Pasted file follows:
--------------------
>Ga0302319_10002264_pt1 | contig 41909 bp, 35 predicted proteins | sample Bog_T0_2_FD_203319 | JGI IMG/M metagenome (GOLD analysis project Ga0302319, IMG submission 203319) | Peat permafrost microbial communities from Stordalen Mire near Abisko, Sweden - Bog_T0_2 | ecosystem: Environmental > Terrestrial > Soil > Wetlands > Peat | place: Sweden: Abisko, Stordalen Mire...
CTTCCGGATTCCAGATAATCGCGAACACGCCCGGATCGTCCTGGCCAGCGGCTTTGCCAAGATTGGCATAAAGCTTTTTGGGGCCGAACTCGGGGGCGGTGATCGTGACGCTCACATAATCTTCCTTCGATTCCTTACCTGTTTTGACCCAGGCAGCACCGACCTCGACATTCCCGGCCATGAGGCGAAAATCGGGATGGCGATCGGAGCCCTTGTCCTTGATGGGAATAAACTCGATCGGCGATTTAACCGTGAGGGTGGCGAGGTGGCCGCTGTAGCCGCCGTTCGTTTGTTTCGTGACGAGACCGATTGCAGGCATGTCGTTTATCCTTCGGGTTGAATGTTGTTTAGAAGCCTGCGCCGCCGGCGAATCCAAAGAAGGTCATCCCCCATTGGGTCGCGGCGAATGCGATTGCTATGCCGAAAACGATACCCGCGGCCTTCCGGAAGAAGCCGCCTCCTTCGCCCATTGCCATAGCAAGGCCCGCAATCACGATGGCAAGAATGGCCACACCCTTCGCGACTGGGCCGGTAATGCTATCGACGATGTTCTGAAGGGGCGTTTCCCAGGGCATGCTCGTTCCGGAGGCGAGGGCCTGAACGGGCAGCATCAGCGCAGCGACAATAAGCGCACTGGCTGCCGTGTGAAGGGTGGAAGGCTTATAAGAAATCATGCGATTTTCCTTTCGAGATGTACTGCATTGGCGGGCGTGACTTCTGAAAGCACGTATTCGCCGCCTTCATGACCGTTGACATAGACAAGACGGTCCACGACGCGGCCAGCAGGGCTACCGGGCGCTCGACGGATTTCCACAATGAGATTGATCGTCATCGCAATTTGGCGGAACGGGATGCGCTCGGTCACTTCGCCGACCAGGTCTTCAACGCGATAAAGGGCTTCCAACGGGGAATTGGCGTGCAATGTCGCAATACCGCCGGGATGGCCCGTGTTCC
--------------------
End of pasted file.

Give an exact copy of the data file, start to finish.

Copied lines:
>Ga0302319_10002264_pt1 | contig 41909 bp, 35 predicted proteins | sample Bog_T0_2_FD_203319 | JGI IMG/M metagenome (GOLD analysis project Ga0302319, IMG submission 203319) | Peat permafrost microbial communities from Stordalen Mire near Abisko, Sweden - Bog_T0_2 | ecosystem: Environmental > Terrestrial > Soil > Wetlands > Peat | place: Sweden: Abisko, Stordalen Mire...
CTTCCGGATTCCAGATAATCGCGAACACGCCCGGATCGTCCTGGCCAGCGGCTTTGCCAAGATTGGCATAAAGCTTTTTGGGGCCGAACTCGGGGGCGGTGATCGTGACGCTCACATAATCTTCCTTCGATTCCTTACCTGTTTTGACCCAGGCAGCACCGACCTCGACATTCCCGGCCATGAGGCGAAAATCGGGATGGCGATCGGAGCCCTTGTCCTTGATGGGAATAAACTCGATCGGCGATTTAACCGTGAGGGTGGCGAGGTGGCCGCTGTAGCCGCCGTTCGTTTGTTTCGTGACGAGACCGATTGCAGGCATGTCGTTTATCCTTCGGGTTGAATGTTGTTTAGAAGCCTGCGCCGCCGGCGAATCCAAAGAAGGTCATCCCCCATTGGGTCGCGGCGAATGCGATTGCTATGCCGAAAACGATACCCGCGGCCTTCCGGAAGAAGCCGCCTCCTTCGCCCATTGCCATAGCAAGGCCCGCAATCACGATGGCAAGAATGGCCACACCCTTCGCGACTGGGCCGGTAATGCTATCGACGATGTTCTGAAGGGGCGTTTCCCAGGGCATGCTCGTTCCGGAGGCGAGGGCCTGAACGGGCAGCATCAGCGCAGCGACAATAAGCGCACTGGCTGCCGTGTGAAGGGTGGAAGGCTTATAAGAAATCATGCGATTTTCCTTTCGAGATGTACTGCATTGGCGGGCGTGACTTCTGAAAGCACGTATTCGCCGCCTTCATGACCGTTGACATAGACAAGACGGTCCACGACGCGGCCAGCAGGGCTACCGGGCGCTCGACGGATTTCCACAATGAGATTGATCGTCATCGCAATTTGGCGGAACGGGATGCGCTCGGTCACTTCGCCGACCAGGTCTTCAACGCGATAAAGGGCTTCCAACGGGGAATTGGCGTGCAATGTCGCAATACCGCCGGGATGGCCCGTGTTCC